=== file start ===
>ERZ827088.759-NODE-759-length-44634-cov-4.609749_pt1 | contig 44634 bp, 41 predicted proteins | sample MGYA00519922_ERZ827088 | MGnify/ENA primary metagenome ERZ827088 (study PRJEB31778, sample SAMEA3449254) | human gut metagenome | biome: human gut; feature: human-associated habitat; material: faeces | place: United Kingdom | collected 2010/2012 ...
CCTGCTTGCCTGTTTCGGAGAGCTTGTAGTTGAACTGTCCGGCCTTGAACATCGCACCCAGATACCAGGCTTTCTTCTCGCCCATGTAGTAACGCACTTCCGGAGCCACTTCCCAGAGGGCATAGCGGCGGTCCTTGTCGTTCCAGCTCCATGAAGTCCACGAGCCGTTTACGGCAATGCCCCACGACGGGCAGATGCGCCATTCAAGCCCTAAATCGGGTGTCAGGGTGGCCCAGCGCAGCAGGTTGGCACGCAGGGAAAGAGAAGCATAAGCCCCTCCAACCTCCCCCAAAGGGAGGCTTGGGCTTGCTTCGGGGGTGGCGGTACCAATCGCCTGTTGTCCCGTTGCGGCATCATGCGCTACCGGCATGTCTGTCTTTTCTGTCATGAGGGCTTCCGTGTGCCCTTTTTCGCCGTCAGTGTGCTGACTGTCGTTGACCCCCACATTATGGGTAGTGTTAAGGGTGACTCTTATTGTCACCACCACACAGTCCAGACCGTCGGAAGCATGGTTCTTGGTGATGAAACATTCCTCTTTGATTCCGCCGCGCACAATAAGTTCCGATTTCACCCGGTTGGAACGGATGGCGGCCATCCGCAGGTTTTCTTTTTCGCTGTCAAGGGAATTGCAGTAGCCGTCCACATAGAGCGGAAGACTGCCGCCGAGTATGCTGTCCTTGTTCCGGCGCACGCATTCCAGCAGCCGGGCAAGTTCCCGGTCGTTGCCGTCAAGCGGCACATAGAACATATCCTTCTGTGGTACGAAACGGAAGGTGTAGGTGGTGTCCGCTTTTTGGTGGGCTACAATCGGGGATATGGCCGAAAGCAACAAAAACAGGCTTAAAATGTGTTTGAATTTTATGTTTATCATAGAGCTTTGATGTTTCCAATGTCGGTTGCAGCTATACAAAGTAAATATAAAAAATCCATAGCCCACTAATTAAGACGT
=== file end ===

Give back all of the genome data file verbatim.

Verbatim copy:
>ERZ827088.759-NODE-759-length-44634-cov-4.609749_pt1 | contig 44634 bp, 41 predicted proteins | sample MGYA00519922_ERZ827088 | MGnify/ENA primary metagenome ERZ827088 (study PRJEB31778, sample SAMEA3449254) | human gut metagenome | biome: human gut; feature: human-associated habitat; material: faeces | place: United Kingdom | collected 2010/2012 ...
CCTGCTTGCCTGTTTCGGAGAGCTTGTAGTTGAACTGTCCGGCCTTGAACATCGCACCCAGATACCAGGCTTTCTTCTCGCCCATGTAGTAACGCACTTCCGGAGCCACTTCCCAGAGGGCATAGCGGCGGTCCTTGTCGTTCCAGCTCCATGAAGTCCACGAGCCGTTTACGGCAATGCCCCACGACGGGCAGATGCGCCATTCAAGCCCTAAATCGGGTGTCAGGGTGGCCCAGCGCAGCAGGTTGGCACGCAGGGAAAGAGAAGCATAAGCCCCTCCAACCTCCCCCAAAGGGAGGCTTGGGCTTGCTTCGGGGGTGGCGGTACCAATCGCCTGTTGTCCCGTTGCGGCATCATGCGCTACCGGCATGTCTGTCTTTTCTGTCATGAGGGCTTCCGTGTGCCCTTTTTCGCCGTCAGTGTGCTGACTGTCGTTGACCCCCACATTATGGGTAGTGTTAAGGGTGACTCTTATTGTCACCACCACACAGTCCAGACCGTCGGAAGCATGGTTCTTGGTGATGAAACATTCCTCTTTGATTCCGCCGCGCACAATAAGTTCCGATTTCACCCGGTTGGAACGGATGGCGGCCATCCGCAGGTTTTCTTTTTCGCTGTCAAGGGAATTGCAGTAGCCGTCCACATAGAGCGGAAGACTGCCGCCGAGTATGCTGTCCTTGTTCCGGCGCACGCATTCCAGCAGCCGGGCAAGTTCCCGGTCGTTGCCGTCAAGCGGCACATAGAACATATCCTTCTGTGGTACGAAACGGAAGGTGTAGGTGGTGTCCGCTTTTTGGTGGGCTACAATCGGGGATATGGCCGAAAGCAACAAAAACAGGCTTAAAATGTGTTTGAATTTTATGTTTATCATAGAGCTTTGATGTTTCCAATGTCGGTTGCAGCTATACAAAGTAAATATAAAAAATCCATAGCCCACTAATTAAGACGT